“The spread of ‘fake facts’ aims to distort history and present it as truth.”
By JANESS ANN J. ELLAO
MANILA — Did the Marcoses inherit their wealth from a certain royal family of “Tallano?”
This is just one of the questions apparently raised by a student to a history teacher. A piece of disinformation that spread early this year seemed to have rubbed off them.
Historians, teachers, sociologists, and journalists did not find it a bit surprising as they gathered at the Polytechnic University of the Philippines to relaunch Tanggol Kasaysayan, a week before the 47th commemoration since the declaration of martial law rule in the country.
At the heart of Tanggol Kasaysayan, its co-convenor and history professor Francis Gealogo, said is the aim to combat the rampant historical revisionism intending to empower the Marcoses further through widespread disinformation.
In a statement on the relaunch of Tanggol Kasaysayan, the group said the spread of “fake facts” aims to distort history and present it as truth.
The group added that fake facts aim to veer history away from recognizing people’s movement for change while presenting fascists and dictators as role models.
As a result, the group said this “undermines the critical analysis of history through the propagation of wrong ideas, beliefs, and historical data in order to advance the revisionist agenda.”
In its position paper, Tanggol Kasaysayan also criticized the Duterte administration for disregarding the strong historical basis for the country’s claim over the West Philippine Sea and the outright sellout of sovereignty.
History of the people
Academics from other disciplines have also seen the need to promote “nationalist history.”
Urban studies and sociology professor Chester Arcilla said it is important to trace the history of an urban poor community to understand its present predicament.
In the mainstream urban studies, urban poor families are not recognized for their role in building a society, said Arcilla.
Political science student Jose Torio of the Ateneo de Manila University found the present government’s sense of nationalism “distorted.”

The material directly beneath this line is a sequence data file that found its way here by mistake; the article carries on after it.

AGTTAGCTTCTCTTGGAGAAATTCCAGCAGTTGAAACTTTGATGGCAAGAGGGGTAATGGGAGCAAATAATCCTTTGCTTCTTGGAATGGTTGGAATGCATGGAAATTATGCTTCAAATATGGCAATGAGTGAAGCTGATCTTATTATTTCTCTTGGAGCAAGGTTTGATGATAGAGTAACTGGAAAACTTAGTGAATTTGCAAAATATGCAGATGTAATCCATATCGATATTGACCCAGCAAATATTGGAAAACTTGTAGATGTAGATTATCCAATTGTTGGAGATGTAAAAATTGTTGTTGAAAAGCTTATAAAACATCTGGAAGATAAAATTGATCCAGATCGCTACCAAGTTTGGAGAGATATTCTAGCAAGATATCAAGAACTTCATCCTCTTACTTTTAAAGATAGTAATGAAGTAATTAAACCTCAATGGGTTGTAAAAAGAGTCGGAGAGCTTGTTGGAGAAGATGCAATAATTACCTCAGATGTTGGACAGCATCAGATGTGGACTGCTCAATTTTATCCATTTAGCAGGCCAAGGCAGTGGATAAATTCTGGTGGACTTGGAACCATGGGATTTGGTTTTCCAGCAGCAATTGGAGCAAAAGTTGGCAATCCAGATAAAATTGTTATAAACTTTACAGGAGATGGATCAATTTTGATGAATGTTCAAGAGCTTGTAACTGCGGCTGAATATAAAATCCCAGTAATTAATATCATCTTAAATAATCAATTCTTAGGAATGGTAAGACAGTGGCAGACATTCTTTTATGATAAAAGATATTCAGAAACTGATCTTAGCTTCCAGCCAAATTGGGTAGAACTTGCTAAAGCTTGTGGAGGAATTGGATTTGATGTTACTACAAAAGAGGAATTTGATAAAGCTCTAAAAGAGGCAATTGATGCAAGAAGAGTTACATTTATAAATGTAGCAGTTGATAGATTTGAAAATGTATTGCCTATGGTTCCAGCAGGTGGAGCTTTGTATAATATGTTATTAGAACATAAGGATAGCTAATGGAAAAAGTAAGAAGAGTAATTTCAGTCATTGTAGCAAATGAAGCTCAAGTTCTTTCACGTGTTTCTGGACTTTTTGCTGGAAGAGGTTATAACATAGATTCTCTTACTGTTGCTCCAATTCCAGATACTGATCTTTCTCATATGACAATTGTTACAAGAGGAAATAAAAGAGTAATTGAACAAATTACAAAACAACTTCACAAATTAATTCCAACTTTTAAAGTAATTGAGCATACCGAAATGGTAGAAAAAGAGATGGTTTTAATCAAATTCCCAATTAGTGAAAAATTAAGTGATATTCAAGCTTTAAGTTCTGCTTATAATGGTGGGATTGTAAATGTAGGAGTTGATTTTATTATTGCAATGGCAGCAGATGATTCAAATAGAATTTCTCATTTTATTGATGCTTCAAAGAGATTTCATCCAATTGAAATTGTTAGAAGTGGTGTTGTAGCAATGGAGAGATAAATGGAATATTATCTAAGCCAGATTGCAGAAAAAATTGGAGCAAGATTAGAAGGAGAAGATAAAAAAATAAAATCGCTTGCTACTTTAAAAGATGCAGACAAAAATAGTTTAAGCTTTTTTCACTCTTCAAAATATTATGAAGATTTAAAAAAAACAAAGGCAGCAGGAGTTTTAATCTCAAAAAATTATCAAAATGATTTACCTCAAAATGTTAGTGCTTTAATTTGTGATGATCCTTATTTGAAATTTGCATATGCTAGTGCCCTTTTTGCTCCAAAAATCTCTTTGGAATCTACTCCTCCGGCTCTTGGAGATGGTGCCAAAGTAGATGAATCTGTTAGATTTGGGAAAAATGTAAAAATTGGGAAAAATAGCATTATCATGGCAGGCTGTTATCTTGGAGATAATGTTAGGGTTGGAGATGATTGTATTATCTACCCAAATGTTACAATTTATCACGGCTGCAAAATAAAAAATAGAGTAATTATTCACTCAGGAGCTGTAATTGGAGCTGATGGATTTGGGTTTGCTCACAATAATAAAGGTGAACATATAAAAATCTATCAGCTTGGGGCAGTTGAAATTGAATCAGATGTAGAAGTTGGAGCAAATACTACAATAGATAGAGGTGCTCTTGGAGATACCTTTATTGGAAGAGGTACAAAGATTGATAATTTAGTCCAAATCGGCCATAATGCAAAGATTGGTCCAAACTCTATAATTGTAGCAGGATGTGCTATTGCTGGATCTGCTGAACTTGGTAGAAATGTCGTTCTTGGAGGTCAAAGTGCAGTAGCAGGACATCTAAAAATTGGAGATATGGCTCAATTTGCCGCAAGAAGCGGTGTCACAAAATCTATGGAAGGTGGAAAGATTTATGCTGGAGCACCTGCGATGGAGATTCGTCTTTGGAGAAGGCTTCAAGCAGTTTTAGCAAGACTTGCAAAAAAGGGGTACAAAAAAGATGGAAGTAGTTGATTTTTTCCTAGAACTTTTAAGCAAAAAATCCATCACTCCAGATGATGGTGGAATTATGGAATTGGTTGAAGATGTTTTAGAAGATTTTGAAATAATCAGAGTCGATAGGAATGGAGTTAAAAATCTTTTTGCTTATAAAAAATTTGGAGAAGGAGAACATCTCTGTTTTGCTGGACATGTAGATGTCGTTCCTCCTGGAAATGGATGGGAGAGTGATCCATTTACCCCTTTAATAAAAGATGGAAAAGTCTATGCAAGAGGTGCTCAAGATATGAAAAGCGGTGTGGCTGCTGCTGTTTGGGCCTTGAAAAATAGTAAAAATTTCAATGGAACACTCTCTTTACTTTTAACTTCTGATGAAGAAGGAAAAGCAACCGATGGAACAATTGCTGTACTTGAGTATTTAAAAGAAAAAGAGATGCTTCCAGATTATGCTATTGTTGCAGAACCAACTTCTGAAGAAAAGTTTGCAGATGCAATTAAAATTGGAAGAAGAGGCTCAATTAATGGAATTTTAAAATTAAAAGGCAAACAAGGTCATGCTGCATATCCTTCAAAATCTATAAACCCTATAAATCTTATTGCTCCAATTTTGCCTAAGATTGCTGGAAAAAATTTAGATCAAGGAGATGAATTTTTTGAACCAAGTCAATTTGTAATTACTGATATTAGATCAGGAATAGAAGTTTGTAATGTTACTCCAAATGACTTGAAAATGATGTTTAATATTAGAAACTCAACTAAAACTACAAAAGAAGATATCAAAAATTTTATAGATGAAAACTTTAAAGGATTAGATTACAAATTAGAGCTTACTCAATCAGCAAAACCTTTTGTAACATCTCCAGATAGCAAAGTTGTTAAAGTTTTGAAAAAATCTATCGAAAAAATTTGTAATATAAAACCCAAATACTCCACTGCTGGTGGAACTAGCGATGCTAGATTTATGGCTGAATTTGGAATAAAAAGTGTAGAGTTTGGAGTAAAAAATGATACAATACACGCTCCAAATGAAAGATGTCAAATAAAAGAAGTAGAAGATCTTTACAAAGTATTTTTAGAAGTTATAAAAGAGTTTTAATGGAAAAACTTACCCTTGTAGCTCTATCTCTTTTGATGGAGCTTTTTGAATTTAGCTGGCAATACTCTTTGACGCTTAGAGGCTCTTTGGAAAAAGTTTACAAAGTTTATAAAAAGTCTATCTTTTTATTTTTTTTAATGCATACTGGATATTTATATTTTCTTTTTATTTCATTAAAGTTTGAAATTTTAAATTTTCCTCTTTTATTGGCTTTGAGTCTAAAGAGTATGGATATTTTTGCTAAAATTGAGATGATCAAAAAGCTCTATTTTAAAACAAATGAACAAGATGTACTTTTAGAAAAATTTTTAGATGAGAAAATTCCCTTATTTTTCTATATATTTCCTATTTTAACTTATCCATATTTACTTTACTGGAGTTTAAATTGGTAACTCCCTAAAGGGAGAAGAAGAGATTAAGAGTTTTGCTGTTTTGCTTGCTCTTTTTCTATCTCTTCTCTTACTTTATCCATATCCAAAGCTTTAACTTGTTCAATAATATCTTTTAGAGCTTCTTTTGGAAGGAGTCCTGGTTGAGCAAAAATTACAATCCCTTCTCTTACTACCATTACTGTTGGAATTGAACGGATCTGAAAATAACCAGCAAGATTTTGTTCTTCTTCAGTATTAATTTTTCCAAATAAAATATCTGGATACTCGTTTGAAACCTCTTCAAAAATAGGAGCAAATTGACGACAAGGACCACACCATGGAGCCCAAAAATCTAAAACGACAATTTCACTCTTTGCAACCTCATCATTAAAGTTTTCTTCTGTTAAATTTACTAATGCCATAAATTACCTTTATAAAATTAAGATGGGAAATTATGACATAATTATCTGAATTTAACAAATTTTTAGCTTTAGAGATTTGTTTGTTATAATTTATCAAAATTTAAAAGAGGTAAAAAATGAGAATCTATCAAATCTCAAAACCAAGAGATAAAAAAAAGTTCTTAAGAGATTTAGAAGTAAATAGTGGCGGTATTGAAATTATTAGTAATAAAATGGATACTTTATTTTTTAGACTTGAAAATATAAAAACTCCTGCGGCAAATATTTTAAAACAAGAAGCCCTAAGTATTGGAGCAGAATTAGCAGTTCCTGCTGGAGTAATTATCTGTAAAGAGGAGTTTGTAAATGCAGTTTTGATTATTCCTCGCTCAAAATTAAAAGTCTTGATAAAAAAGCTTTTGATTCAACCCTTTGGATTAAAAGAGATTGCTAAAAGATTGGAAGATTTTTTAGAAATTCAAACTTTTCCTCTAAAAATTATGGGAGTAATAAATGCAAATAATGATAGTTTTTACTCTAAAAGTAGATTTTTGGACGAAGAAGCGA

He said that while the Duterte administration is pushing for the mandatory student military training to purportedly foster nationalism, it has also removed history and other relevant social sciences subjects, which could have served as a strong backbone of nationalism.
In a statement, Tanggol Kasaysayan said the hands of historians and teachers are “tied” with the changes in the basic education curriculum, which removed Philippine history, and Filipino as subjects.
Meanwhile, textbooks are not only lacking in number but also the content is proving to be challenging, said history teacher Menandro Asi.
Media as chroniclers of history
Bulatlat, among the co-convenors of the re-launched Tanggol Kasaysayan, has two major projects that touch on history – its weekly online show This Week in People’s History and a regular column “Baliksaysay” penned by Gealogo himself.
Ronalyn Olea, managing editor of Bulatlat, highlighted the role of revolutionary and progressive media in standing up to the powers-that-be during critical times in the Philippine history.
This included the various newspapers that were put up during the country’s colonization period under Spanish, American, Japanese forces, the martial law period under Marcos, and the post-Marcos administrations where democracy has supposedly been restored.
In the months leading to the ouster of former President Joseph Estrada, for one, Olea said, news and investigative reports by the now defunct “Pinoy Times” and the Philippine Center for Investigative Journalism on his ill-gotten wealth played an important role in the turn of the century in the Philippines.
She said that the alternative media today continues the progressive tradition of the Philippine press.